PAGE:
The decay of his past flaws finally ripped out his roots.
Those who remember him as a self-serving, egotistical leader buttering
his side of the bread at the expense of the hungry, didn't forget that
his apple didn't fall far from the limbs of his rotting tree.
I'm sure he had no expectations that his past would vomit into his
face, or that the crimes he committed three decades ago as a leader
would haunt him as turbulently as they did when he was shockingly
named as head of the Nine Eleven investigation.
In my book, the
Sentinels of Vigilance helped hack down his tree. They
knew that a guy like Kissinger would hide whatever trash he might find
under as many political and self-serving rocks as he could to end up
with what he wanted, not what was necessarily good for the future of
the children. His past credentials proved his unworthiness
to be such a Vigilance Keeper before he was appointed. He
was a living deadfall.
Cardinal Law falls into
the same category. "Thank heaven," said David
Clohessy, director of the national group Survivors Network of Those
Abused by Priests. "I hope there will be thousands of Boston Catholics
and hundreds of Boston survivors who will feel better as a result."
The 71-year-old Cardinal
was ordained a priest on May 21, 1961. He was appointed Bishop
of Springfield-Cape Girardeau, Mo, Oct. 22, 1973 and appointed
Archbishop of Boston, March 23, 1984. In May, 1985, he was named
Bernard Law answering questions on his cover-up of Terror
year, news of cover ups of child sexual abuse by priests rocked the
Catholic community. At the center of the storm stood Cardinal
Law's Douglas Fir--once the tallest and strongest of all--now, under
attack for hiding and tacitly promoting child abuse by not taking
affirmative action against known priests who endangered the Catholic
children's forest. The other day priests in his charge took to
the streets to protest for his resignation along with the public.
His tree fell loudly, as
noisily as that of Henry Kissinger.
In both cases, the
Parents of Vigilance stood strong. They rose from the forest
floor, tired of being doormats to political and religious abuse by men
of power who try to use that power in ways that injure rather than
secure the future.
Both men had no business
in leadership roles where the Children of Vigilance were at risk.
Both carried fungus in their roots, the kind that can infect all the
saplings around them if they are exposed to it for too long. It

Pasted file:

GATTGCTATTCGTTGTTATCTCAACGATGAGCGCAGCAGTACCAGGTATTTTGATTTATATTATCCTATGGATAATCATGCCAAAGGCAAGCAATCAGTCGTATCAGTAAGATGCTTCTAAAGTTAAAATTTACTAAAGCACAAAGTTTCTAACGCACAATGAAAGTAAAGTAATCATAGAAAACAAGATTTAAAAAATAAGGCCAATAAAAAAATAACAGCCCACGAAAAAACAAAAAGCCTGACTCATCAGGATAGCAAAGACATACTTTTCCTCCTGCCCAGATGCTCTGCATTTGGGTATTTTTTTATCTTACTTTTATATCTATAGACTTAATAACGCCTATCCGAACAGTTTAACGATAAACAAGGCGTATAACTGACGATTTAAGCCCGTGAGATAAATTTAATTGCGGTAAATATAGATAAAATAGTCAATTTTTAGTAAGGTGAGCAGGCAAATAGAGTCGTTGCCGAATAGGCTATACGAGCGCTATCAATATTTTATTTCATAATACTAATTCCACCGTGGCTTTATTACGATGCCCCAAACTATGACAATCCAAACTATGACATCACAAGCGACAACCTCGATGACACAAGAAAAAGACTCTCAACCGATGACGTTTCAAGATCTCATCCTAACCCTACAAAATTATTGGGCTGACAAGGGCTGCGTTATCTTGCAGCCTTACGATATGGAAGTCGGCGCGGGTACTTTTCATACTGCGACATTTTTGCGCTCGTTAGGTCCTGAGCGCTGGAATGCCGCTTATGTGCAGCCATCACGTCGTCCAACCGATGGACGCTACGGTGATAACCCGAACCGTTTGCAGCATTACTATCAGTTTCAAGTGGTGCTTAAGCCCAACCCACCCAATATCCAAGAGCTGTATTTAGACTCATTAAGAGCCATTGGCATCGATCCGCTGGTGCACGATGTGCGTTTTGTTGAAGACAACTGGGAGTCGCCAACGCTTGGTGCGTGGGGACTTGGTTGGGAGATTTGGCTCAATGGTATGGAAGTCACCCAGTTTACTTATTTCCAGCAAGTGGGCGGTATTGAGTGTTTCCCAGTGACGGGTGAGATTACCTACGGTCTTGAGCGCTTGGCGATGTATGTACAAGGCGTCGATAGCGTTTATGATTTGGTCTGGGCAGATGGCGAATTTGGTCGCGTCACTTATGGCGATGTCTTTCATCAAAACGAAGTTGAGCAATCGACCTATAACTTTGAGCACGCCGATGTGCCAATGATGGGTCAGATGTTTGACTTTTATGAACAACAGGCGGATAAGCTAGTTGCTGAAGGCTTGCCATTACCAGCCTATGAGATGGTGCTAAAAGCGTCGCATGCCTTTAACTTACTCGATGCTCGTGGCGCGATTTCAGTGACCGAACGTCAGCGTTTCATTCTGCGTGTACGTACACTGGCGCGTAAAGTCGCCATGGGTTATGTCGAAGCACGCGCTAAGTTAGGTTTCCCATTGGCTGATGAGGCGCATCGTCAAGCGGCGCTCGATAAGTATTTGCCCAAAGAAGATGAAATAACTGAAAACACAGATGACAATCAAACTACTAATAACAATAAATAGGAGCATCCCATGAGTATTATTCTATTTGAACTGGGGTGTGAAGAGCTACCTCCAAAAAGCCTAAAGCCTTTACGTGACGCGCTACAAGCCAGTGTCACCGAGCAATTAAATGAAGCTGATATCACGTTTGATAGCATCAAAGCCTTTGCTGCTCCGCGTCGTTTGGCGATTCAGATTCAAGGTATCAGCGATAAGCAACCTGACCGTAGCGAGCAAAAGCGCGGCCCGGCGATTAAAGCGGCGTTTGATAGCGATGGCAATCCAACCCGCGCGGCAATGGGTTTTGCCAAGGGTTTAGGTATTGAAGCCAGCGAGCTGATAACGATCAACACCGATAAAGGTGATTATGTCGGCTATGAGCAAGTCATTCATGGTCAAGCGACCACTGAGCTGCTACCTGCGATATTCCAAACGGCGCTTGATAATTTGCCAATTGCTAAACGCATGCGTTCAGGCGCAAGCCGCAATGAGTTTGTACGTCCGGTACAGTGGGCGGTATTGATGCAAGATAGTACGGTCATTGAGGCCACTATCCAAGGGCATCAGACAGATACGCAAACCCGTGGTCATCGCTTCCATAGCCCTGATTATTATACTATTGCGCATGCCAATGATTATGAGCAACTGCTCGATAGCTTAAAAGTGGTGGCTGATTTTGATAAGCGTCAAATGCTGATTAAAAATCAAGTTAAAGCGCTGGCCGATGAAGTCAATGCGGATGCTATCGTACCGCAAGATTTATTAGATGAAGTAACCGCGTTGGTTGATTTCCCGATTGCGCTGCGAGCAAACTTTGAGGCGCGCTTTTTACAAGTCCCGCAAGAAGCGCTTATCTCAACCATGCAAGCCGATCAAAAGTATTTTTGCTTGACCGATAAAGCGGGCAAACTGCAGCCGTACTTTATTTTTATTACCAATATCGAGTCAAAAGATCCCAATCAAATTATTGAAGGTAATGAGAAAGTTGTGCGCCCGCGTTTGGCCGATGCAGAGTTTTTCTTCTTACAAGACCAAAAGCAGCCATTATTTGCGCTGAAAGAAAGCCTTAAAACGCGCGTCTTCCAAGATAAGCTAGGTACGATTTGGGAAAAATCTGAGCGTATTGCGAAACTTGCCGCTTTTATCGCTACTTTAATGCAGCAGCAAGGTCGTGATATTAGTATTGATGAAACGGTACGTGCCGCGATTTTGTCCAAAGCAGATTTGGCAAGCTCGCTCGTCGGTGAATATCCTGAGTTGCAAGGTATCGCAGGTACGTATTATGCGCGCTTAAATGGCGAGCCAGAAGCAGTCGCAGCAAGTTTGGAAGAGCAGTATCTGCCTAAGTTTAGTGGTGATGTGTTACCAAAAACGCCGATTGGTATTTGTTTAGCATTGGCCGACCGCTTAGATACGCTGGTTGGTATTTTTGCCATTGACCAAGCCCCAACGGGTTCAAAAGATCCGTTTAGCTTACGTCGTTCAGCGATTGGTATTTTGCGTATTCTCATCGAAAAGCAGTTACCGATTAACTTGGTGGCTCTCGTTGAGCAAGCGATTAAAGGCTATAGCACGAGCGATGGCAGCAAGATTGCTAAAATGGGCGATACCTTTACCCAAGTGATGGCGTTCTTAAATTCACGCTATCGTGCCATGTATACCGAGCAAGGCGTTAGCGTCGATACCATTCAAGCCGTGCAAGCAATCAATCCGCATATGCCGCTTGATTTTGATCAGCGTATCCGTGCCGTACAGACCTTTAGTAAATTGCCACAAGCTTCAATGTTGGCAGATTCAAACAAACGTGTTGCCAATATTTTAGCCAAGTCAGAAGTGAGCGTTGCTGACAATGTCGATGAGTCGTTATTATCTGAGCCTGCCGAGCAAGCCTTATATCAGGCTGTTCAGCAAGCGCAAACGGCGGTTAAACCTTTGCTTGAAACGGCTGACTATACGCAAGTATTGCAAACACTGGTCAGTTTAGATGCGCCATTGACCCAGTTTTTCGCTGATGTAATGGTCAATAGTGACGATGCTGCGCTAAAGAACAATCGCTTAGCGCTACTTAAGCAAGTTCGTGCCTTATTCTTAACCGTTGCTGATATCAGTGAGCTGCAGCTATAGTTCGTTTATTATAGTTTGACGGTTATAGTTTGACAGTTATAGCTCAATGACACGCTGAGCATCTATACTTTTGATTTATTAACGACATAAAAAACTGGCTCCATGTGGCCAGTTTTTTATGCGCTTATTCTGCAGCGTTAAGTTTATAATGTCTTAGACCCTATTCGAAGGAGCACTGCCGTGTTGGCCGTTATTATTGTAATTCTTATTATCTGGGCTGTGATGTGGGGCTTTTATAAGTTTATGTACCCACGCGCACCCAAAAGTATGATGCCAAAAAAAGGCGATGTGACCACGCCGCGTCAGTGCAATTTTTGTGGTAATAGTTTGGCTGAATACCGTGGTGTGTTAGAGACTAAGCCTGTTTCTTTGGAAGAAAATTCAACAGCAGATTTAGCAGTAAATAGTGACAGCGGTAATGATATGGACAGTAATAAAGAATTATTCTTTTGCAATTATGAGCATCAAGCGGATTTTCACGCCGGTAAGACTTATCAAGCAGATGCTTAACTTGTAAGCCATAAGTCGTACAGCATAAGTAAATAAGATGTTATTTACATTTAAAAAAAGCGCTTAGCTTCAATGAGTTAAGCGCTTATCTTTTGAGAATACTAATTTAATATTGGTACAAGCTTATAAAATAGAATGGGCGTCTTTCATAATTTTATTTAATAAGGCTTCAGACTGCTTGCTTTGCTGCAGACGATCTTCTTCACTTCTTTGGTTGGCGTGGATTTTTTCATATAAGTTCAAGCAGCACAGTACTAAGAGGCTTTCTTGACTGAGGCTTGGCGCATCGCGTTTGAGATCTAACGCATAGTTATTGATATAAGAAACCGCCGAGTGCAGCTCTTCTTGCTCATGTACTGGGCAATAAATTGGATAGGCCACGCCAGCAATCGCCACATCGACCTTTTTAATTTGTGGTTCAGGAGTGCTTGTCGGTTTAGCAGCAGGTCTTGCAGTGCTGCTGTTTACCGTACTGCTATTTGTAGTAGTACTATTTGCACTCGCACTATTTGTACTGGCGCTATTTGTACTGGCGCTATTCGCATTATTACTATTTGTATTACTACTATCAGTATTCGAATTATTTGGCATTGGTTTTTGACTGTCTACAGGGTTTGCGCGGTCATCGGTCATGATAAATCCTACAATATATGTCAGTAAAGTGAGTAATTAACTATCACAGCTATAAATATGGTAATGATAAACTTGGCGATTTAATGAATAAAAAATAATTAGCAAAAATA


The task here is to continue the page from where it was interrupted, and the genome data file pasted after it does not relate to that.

was the people who pushed their trees over.
Tree roots are
nurtured by the Sentinels of Vigilance
I was glad
they both fell.
I was glad the world
heard them fall.
As a Terror Hunter, it
makes me feel confident to know that the Citizens of Vigilance will
rise up to cut away the deadfalls of Terrorism that threaten the
Dead trees like Henry
Kissinger's or Cardinal Law's represent a clear and present danger
that Complacency might overpower Right Action if it isn't addressed.
By putting in leaders, or keeping old ones, who are known "Terrorists
of the Children" we further the corruption of Vigilance and feed the
idea we "owe allegiance" to those who abused us. This is the
philosophy of people who deny the sound of a falling tree in a forest,
who diminish their role as Sentinels of Vigilance and abdicate them to
others whom they think are "vested with power" greater than their own.
There is no power of leadership greater than that of a parent or loved
one, and no reason for standing up to abuse more meaningful than to
protect the children and their children's children's children.
Henry Kissinger was as
much a child abuser by default as Cardinal Law. He allowed the
death and destruction of thousands at the expense of Vigilance.
He could have been a Voice of Vigilance but instead chose to be a
consort to the Beast of Terror.
History will record the
sounds of his tree falling, as it will that of Cardinal Law.
And even if there weren't
anyone in the forest when they fell, I know the Sentinels of Vigilance
would have heard them falling.
The Sentinels are happy
The Forest of
of Vigilance is minus two threats to the children's children's
children. Now, there are many more to go, and all will be
heard falling. The Sentinels of Vigilance will assure us of that
if we subscribe to the Vigilance Formula-- Courage over Fear, plus
Conviction over Intimidation, plus Right Actions over Complacency
If one has his or
her Pledge of Vigilance signed and on the refrigerator, it will be a
reminder to hear all the trees fall in the forest. If the
Pledge isn't there, it could mean one is deaf to Vigilance.
Listen for the trees to fall. Take the Pledge today.
Douglas Firs are Sentinels of Vigilance
Room At The Inn Of Vigilance For The Beast Of Terror